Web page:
The AAP's recommended preventative measures reduce danger to the baby, in theory creating less need for a monitor. For example, putting the baby to sleep on its back, which is thought to reduce "rebreathing," or breathing in exhaled carbon dioxide; exclusive breastfeeding without formula (breast milk wards off infections)—and while SIDS studies haven't determined any specific amount of time, the AAP and World Health Organization recommend breastfeeding for at least the first six months; avoiding tobacco exposure; and eschewing bumper-lined cribs draped with matching blankets for more spartan sleep surfaces with only a firm mattress covered in a tight, fitted sheet. Updated guidelines also stress removing anything plush, like stuffed animals from the baby's sleeps pace to prevent suffocation.

AAP also says that sleeping in the same room (but not the same bed) as your baby for at least six months (ideally, a year) can reduce the risk of death by about 50 percent. "There's no need for a monitor if the sleep environment is shared," Feldman-Winter says.

The reason behind this advice, beyond simply keeping the baby within eyesight, is that parents and babies who share a sleeping environment tend to be incredibly in tune with one another. James J. McKenna, a professor at the University of Notre Dame who has done extensive research in co-sleeping (both bed-sharing and room-sharing), found that simply sleeping near mom, in particular, can regulate the baby's "breathing, body temperature, absorption of calories, stress hormone levels, immune status, and oxygenation."  

That said, the makers of consumer home monitors are frustrated by the AAP's recommendations and lack of FDA approval, especially since they've noted the volume of positive testimonials from satisfied parents. Jordan Gallagher, co-founder of the Owlet sock, points out in an email that the AAP's guidelines essentially say, "We don't actively recommend monitors because we don't know if they benefit or not," rather than providing any concrete drawbacks of using them. In fact, Greg Gallagher, founder of Snuza, says that with over 300,000 devices sold, he's not aware of a single death among users.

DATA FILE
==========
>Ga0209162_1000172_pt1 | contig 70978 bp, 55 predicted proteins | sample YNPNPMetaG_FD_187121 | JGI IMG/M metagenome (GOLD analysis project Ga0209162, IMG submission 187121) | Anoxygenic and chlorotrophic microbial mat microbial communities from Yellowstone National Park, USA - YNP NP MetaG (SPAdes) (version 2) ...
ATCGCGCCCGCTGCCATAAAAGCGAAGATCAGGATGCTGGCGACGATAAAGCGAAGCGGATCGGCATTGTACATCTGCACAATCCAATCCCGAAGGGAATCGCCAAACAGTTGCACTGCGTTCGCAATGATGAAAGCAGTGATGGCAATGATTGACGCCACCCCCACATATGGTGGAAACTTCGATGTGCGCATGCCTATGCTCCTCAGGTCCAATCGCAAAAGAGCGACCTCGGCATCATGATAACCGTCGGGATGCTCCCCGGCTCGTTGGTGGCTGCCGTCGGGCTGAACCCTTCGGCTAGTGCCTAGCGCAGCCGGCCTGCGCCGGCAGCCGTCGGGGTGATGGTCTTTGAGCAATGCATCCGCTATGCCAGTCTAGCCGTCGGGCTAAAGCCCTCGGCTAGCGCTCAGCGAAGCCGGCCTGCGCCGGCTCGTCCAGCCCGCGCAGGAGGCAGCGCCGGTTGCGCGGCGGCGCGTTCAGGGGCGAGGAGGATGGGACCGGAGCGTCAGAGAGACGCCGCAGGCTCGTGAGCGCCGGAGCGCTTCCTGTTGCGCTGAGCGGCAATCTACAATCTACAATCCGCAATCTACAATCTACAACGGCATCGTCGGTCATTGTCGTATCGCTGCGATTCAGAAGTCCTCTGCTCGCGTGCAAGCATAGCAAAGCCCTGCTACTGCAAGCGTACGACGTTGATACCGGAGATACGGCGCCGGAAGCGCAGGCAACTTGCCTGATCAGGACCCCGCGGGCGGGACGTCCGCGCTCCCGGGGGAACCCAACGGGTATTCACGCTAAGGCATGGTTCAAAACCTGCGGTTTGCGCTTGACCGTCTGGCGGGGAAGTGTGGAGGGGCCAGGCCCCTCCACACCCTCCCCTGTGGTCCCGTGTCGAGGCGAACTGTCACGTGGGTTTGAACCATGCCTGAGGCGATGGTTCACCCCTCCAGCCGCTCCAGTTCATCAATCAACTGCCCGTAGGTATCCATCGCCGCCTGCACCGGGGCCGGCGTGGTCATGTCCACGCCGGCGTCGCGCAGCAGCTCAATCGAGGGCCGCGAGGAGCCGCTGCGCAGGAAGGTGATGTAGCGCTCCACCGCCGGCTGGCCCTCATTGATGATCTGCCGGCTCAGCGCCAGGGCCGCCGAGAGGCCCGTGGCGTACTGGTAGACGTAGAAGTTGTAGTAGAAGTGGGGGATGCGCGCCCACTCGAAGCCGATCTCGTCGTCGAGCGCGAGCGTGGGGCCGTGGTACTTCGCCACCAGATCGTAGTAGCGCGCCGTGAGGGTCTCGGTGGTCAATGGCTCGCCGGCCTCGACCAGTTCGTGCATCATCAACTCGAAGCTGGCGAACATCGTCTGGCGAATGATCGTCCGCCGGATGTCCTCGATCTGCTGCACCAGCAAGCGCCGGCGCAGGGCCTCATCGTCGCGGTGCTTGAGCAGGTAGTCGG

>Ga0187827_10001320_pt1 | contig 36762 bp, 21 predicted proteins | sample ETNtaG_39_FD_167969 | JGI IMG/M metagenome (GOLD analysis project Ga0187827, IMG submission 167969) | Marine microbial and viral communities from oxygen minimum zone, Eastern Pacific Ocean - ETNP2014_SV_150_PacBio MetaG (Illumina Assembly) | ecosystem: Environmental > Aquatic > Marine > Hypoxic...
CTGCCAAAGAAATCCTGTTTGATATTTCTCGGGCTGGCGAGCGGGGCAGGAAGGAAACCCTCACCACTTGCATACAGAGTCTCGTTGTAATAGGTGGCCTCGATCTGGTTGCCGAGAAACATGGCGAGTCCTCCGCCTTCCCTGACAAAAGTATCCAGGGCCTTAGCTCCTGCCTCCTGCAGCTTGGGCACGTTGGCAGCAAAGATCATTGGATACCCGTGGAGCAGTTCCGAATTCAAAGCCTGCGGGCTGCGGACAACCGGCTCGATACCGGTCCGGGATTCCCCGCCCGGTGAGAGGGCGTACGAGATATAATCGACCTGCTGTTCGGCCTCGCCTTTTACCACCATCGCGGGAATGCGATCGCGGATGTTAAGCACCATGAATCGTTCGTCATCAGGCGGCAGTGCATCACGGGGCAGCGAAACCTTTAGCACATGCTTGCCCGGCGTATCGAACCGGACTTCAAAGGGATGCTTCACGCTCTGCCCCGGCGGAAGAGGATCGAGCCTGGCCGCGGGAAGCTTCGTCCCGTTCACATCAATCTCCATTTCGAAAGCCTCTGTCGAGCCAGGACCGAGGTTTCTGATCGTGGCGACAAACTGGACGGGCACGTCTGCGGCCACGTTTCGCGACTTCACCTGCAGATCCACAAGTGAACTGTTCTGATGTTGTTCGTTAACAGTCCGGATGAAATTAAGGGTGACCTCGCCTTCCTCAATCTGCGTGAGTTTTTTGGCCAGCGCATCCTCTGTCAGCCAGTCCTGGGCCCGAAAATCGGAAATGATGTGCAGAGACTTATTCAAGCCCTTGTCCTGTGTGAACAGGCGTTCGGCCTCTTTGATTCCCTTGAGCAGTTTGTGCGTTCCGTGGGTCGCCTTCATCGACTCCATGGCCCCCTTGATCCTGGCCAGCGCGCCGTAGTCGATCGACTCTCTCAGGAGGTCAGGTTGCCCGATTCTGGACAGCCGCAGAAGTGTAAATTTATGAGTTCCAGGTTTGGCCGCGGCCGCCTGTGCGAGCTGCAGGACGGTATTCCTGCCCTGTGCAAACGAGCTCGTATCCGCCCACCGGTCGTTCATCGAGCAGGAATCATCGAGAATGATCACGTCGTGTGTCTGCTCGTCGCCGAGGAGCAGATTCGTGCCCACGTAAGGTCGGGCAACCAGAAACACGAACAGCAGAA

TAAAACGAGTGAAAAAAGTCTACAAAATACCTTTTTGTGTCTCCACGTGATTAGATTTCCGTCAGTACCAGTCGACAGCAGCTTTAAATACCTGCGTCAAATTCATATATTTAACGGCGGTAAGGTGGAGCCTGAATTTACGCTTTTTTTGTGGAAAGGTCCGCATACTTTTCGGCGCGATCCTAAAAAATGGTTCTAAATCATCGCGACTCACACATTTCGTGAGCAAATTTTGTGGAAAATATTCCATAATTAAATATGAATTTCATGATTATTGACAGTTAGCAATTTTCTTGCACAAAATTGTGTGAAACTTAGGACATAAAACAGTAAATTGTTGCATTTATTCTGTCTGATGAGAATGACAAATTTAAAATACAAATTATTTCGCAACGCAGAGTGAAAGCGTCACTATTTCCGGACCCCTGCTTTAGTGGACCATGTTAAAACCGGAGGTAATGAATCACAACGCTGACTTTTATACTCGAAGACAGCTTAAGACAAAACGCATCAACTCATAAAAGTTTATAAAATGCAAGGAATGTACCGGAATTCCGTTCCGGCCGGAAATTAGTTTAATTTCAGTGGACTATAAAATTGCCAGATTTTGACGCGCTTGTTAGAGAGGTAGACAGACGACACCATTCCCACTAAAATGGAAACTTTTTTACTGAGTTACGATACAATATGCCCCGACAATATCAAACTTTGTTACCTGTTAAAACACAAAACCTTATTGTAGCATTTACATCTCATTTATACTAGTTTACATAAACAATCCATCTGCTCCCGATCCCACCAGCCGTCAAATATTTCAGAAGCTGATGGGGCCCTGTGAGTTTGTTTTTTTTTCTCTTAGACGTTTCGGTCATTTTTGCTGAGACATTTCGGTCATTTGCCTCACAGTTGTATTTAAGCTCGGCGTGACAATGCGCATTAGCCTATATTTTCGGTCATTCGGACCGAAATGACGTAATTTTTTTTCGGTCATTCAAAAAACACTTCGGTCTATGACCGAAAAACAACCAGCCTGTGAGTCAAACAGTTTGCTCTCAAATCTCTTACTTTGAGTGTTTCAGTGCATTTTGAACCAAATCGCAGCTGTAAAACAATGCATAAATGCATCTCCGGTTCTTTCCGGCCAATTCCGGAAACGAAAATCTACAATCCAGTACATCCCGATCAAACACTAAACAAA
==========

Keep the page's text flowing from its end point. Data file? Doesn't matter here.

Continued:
Since high-tech monitors aren't inherently dangerous for babies (Bluetooth transmitters operate at a low power), there's no harm in providing an extra layer of security. But if it also comes with panic-inducing false alarms or leads parents to become lax about maintaining a safe sleep environment for their babies, the negatives may indeed outweigh the peace of mind.

Feldman-Winter explains that overall, using a monitor doesn't impact the risk of SIDS. "More than anything, it creates more anxiety for the family."